In an age where the comic book movie is one of the most bankable commodities on the silver screen, gamers have come to expect the shelves to be lined with movie tie-in videogames - most of which are horribly monotonous adventures that are nothing more than another chance to cash in on the merchandising dollar. But amongst the landscape littered with superhero videogame flops, there is the occasional title which grabs your attention and demands that you play it. One of these such titles was Incredible Hulk: Ultimate Destruction, a free roaming game with plenty of action and a solid narrative to boot. Will this generation's Incredible Hulk title be able to smash the memory of its predecessor?
Although The Incredible Hulk is based on the recent Edward Norton movie, it's surprising to note that very little of the film's narrative has been used in the game. In a nutshell, the game's storyline consists of Bruce Banner being chased around Rio. As the military moves in to capture Bruce, he becomes the Hulk and players are tasked with the difficult job of evading the grasp of the Hulk's would-be captors. While this sets up the action nicely, the quality of the narrative seems to fall apart from this point on as the rest of the game seems to abandon the premise of the film, instead concentrating on the Hulk freeing New York from the clutches of the Enclave, an organisation of scientists that are hell bent on taking over the world. While the plot does borrow a few scenes from the film, the majority of the story is a disjointed mismatch that really does nothing to draw players into the story.
It may be light on a story, but The Incredible Hulk more than makes up for it in the action stakes. After bashing around with the Hulk for a few minutes, it's plain to see that The Incredible Hulk has borrowed many aspects from Incredible Hulk: Ultimate Destruction. Again, the emphasis is on free roaming action with the Hulk having an entire city at his big, green feet. Essentially, the gameplay boils down to exploring the city and clobbering a variety of things that stand in your way. But for all the fun of bashing and crashing your way though New York, the game doesn't seem to have the 'personality' of its predecessor. While Ultimate Destruction emphasised humour and fun as the order of the day (and nothing says 'fun' like crumpling a car into a bowling ball and rolling it into your enemies) The Incredible Hulk goes for a laugh-less, almost sterile approach to gaming as you'll wile away your hours carelessly mashing the buttons to get from point A to point B.
The game's missions run the expected course of the genre, mostly consisting of bland quests that require players to either fetch or protect something. Aside from completing the missions, there are a number of power-ups to collect and mini-games to play. Depending on how much time you spend exploring, The Incredible Hulk will steal the best part of ten hours of your time.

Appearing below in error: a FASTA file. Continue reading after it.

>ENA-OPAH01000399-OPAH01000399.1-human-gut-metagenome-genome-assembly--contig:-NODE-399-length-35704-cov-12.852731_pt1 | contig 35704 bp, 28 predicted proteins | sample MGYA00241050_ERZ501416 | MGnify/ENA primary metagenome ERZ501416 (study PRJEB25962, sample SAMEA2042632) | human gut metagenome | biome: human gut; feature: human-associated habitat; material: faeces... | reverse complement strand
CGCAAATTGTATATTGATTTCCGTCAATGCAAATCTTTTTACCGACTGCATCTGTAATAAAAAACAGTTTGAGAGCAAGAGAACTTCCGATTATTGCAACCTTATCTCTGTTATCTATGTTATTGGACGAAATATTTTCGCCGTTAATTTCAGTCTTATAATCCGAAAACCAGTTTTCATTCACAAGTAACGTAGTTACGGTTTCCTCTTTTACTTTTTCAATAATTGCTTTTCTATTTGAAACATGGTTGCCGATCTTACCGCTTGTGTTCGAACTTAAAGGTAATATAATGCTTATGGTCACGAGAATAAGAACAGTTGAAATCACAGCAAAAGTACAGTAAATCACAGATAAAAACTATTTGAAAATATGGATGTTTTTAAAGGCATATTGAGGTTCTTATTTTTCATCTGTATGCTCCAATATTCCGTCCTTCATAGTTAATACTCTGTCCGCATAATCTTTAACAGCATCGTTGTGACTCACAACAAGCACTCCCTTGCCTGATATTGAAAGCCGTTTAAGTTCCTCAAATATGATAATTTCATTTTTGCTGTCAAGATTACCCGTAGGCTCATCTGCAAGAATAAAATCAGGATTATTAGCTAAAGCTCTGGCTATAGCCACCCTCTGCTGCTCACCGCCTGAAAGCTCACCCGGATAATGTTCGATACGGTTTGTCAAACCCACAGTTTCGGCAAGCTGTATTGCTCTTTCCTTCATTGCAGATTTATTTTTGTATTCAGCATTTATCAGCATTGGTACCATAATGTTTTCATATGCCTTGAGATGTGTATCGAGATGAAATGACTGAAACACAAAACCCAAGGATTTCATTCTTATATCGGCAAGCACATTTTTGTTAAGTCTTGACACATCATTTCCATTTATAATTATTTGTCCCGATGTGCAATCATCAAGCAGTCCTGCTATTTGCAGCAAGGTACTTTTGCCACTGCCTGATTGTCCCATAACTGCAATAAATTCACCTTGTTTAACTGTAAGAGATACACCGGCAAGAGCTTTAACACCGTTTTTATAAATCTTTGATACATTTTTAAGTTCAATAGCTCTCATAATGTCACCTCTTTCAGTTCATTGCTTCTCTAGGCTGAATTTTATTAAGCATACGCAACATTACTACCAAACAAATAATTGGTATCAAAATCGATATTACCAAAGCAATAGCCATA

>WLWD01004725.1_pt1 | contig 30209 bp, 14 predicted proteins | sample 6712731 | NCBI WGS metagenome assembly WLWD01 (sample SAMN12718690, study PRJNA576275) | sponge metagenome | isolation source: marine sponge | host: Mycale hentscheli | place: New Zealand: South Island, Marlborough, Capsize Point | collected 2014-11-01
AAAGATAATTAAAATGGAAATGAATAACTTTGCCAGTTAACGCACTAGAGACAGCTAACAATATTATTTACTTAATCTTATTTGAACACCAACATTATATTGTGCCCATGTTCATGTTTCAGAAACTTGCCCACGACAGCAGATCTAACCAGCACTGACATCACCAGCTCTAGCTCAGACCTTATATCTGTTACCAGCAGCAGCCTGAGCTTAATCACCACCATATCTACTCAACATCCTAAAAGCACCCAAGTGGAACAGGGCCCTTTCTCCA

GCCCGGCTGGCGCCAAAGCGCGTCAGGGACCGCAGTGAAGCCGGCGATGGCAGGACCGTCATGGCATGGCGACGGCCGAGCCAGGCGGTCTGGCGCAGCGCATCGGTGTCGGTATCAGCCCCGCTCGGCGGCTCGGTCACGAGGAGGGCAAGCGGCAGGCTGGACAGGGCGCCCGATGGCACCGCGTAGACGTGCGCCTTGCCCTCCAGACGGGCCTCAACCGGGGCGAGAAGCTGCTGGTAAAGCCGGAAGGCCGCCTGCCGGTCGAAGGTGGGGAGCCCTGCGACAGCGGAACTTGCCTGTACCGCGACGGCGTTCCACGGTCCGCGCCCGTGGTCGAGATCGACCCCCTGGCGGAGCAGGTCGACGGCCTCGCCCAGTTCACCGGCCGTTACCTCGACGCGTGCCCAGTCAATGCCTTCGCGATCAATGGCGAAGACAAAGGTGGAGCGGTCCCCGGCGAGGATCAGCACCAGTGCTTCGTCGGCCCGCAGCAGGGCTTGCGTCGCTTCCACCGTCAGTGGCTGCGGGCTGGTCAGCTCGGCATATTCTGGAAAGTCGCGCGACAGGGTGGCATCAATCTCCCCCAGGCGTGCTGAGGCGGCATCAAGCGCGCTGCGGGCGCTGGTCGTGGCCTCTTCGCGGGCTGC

The best thing that this game has going for it is the destructible environments. Whether you're battling in the street or pummeling a building just for kicks, the massive amount of destruction that you can cause gives player's the feeling that the Hulk is a volatile weapon - a force of nature that sweeps in to cause harm even when his best intentions are to keep the population safe.
Like with other free roaming titles such as Grand Theft Auto IV, you aren't able to get away with causing a wave of destruction. In this case, the more damage you cause, the higher your threat level jumps. At the lower scales of the threat level you'll find that a handful of soldiers will be dispatched to take a crack at you, while as you move up the threat scale you'll find yourself up against a veritable army as you come up against tanks, helicopter and soldiers in 'Hulkbuster' armoured suits. In order to counter-attack this level of weaponry the Hulk has a number of special moves on top of his standard move set to help even the score. These special moves can be accessed via the rage meter which once full can unleash an earth-shattering assortment of attacks. Though this adds to the game's fun, some of these special moves are quite cheap in that they completely negate the game's highest threat levels, making it feel like you're playing through the game with 'God mode' on.
If you came to the game expecting a visual masterpiece, you'll find yourself sorely mistaken. The Incredible Hulk may emphasise chaos on destruction, but the environment reeks of stale and bland. Aurally, the voice work from some of the movie's principle cast adds authenticity, yet like in the case of many celebrity voice acting gigs, the actors seem like their job is more of a chore than an enjoyable experience - as displayed by the litany of unenthusiastic performances throughout the game.
While it isn't a wholly terrible game to play, the repetitive nature of the missions and emphasis on button mashing gameplay make The Incredible Hulk a rainy day rental rather than a must-have purchase.